An intense and anxious feeling on all hands respecting Charleston. Went early to the Department. About 11 A.M. a dispatch from the Navy Yard that the Flambeau had not arrived. The President and Stanton came in a little after noon and waited half an hour, but it was then reported the Flambeau was not yet in sight. I came home much dejected. Between 2 and 3 P.M. Commander Rhind of the Keokuk, Upshur, and Lieutenant Forrest called at my house with dispatches from Du Pont. They were not very full or satisfactory, — contained no details. He has no idea of taking Charleston by the Navy. In this I am not disappointed. He has been coming to that conclusion for months, though he has not said so. The result of this demonstration, though not a success, is not conclusive. The monitor vessels have proved their resisting power, and, but for the submarine obstructions, would have passed the forts and gone to the wharves of Charleston. This in itself is a great achievement.
Went to the Executive Mansion. Read the dispatches to and had full conversation with the President. Sumner came in and participated.
Rhind, an impulsive but brave and rash man, has lost all confidence in armored vessels. When he took command of the Keokuk his confidence was unbounded. His repulse and the loss of his vessel have entirely changed his views. It was, I apprehend, because of this change and his new appointment to armored vessels that he was sent forward with dispatches. He has, I see, been tutored. Thinks wooden vessels with great speed would do as well as ironclads. I agreed that speed was valuable, but the monitors were formidable. In this great fight the accounts speak of but a single man killed and some ten or twelve wounded. What wooden or unarmored vessels could have come out of such a fight with so few disasters. No serious injury happened to the flagship, the Ironsides, which, from some accident, did not get into the fight. We had expected Du Pont and the ironclads would pass Sumter and the forts and receive their fire, but not stop to encounter them.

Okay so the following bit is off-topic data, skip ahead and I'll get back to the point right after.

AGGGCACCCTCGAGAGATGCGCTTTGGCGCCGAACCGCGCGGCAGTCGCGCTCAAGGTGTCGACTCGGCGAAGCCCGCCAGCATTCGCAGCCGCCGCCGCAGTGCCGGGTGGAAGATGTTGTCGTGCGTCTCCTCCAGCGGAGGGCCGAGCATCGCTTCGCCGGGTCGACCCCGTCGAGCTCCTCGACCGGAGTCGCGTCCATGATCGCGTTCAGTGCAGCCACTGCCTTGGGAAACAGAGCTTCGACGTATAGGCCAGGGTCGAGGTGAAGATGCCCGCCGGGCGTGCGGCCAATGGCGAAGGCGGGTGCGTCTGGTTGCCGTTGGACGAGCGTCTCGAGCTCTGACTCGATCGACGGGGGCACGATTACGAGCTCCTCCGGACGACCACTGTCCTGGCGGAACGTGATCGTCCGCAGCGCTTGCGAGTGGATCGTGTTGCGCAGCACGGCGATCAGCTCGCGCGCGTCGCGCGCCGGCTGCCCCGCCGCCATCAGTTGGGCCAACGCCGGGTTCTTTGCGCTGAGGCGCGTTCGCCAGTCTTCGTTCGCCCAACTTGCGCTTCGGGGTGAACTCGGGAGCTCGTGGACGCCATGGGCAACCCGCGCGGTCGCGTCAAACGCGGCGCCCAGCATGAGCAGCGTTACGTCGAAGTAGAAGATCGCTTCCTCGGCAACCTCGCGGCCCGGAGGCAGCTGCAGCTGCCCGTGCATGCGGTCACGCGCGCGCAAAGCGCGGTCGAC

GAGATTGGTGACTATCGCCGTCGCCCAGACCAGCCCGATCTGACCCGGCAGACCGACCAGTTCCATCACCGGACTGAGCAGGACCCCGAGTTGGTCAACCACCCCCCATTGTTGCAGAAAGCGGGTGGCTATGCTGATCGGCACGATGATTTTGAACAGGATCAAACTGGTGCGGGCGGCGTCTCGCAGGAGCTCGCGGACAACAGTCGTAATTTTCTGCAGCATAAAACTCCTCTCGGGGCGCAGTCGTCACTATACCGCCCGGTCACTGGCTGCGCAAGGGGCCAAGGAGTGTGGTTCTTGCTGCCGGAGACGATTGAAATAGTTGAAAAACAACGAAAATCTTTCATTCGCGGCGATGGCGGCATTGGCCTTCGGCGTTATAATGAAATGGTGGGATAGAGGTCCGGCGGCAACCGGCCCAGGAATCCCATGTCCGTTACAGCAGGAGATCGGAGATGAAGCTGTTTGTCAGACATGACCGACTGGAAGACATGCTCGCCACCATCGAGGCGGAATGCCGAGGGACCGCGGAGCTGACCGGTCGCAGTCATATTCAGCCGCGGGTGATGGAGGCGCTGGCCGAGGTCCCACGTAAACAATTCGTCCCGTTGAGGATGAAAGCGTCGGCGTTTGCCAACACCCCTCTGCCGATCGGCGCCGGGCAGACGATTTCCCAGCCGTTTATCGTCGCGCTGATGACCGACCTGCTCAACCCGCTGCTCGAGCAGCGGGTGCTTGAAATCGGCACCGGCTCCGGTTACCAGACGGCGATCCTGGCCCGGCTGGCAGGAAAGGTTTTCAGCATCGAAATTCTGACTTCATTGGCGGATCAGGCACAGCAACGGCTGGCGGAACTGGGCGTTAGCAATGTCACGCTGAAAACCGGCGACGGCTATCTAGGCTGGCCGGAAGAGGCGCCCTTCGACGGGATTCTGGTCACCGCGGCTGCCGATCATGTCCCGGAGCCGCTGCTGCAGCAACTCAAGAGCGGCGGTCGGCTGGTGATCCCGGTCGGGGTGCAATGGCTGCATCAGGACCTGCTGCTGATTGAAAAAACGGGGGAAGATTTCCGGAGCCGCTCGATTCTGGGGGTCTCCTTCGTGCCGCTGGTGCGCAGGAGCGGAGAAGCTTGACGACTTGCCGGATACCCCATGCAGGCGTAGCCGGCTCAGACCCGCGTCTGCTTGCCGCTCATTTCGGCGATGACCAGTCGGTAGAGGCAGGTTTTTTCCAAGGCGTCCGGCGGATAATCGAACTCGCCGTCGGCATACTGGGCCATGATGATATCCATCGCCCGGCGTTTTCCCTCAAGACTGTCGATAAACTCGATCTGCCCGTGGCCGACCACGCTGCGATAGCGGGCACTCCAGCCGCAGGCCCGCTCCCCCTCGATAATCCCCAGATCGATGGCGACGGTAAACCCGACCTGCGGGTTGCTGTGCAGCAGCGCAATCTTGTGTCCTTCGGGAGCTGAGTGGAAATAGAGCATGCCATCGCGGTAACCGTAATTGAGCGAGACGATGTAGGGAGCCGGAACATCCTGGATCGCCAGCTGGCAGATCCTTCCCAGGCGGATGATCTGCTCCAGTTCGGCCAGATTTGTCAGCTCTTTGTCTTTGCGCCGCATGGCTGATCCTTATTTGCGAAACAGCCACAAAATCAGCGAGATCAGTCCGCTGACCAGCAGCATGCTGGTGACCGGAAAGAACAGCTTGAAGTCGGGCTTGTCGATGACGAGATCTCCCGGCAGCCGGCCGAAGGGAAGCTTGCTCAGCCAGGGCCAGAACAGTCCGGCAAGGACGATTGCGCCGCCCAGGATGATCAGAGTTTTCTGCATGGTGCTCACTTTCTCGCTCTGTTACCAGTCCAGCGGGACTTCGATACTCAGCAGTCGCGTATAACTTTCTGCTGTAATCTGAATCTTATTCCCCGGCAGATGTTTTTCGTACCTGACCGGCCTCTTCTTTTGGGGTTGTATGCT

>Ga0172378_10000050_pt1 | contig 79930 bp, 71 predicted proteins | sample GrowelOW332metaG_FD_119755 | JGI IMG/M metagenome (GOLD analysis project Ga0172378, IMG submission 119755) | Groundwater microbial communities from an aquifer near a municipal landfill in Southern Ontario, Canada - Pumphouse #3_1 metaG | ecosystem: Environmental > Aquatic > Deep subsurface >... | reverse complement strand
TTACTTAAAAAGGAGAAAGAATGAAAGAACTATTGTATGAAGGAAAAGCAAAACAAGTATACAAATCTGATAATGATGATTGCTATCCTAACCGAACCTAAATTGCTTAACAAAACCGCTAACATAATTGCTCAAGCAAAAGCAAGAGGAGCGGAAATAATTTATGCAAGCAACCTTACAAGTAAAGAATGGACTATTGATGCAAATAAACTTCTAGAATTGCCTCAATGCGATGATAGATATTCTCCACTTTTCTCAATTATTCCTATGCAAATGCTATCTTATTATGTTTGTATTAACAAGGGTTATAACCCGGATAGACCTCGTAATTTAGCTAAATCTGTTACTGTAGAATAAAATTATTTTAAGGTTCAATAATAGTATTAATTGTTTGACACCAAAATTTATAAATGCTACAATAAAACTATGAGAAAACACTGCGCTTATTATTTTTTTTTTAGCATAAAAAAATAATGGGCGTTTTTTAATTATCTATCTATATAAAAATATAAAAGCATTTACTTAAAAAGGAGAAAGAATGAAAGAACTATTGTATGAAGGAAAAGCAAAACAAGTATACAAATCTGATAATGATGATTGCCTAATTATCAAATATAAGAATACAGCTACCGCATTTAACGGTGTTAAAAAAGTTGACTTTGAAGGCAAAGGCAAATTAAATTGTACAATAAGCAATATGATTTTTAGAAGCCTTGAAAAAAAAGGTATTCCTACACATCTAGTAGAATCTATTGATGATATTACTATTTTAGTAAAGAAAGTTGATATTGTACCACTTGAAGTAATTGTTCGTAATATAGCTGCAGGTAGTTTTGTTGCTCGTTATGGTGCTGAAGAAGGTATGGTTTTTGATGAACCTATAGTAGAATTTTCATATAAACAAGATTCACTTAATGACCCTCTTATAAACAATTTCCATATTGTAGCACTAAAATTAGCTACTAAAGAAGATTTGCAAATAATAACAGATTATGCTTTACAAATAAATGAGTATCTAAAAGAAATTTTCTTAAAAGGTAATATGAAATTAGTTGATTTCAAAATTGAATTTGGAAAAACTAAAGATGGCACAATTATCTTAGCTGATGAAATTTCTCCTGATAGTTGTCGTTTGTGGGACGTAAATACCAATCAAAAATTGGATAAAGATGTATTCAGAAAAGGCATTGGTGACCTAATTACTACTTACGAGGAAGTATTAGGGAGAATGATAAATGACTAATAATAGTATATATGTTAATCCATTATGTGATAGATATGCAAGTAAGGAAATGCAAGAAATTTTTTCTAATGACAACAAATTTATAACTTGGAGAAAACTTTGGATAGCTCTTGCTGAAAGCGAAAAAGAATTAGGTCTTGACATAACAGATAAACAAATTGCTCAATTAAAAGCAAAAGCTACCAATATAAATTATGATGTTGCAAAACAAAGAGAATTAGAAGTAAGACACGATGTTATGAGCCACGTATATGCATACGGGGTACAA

Du Pont has been allowed to decide for himself in regard to proceedings, has selected, and had, the best officers and vessels in the service, and his force is in every respect picked and chosen. Perhaps I have erred in not giving him orders. Possibly the fact that he was assured all was confided to him depressed and oppressed him with the responsibility, and has prevented him from telling me freely and without reserve his doubts, apprehensions. I have for some time felt that he wanted the confidence that is essential to success. His constant call for more ironclads — for aid — has been a trial. He has been long, very long, getting ready, and finally seems to have come to a standstill, so far as I can learn from Rhind, who is, if not stampeded, disgusted, demoralized, and wholly upset. It is not fear, for he has courage, — to daring, to rashness, — and his zeal, temperament, and ardor are by nature enthusiastic. But these qualities are gone. Why Du Pont should have sent him home to howl, or with a howl, I do not exactly understand. If it was to strengthen faith in himself and impair faith in the monitors the selection was well made. Rhind had too much confidence in his vessel before entering the harbor, and has too little in any vessel now.
SOURCE: Gideon Welles, Diary of Gideon Welles, Secretary of the Navy Under Lincoln and Johnson, Vol. 1: 1861 – March 30, 1864, p. 267-9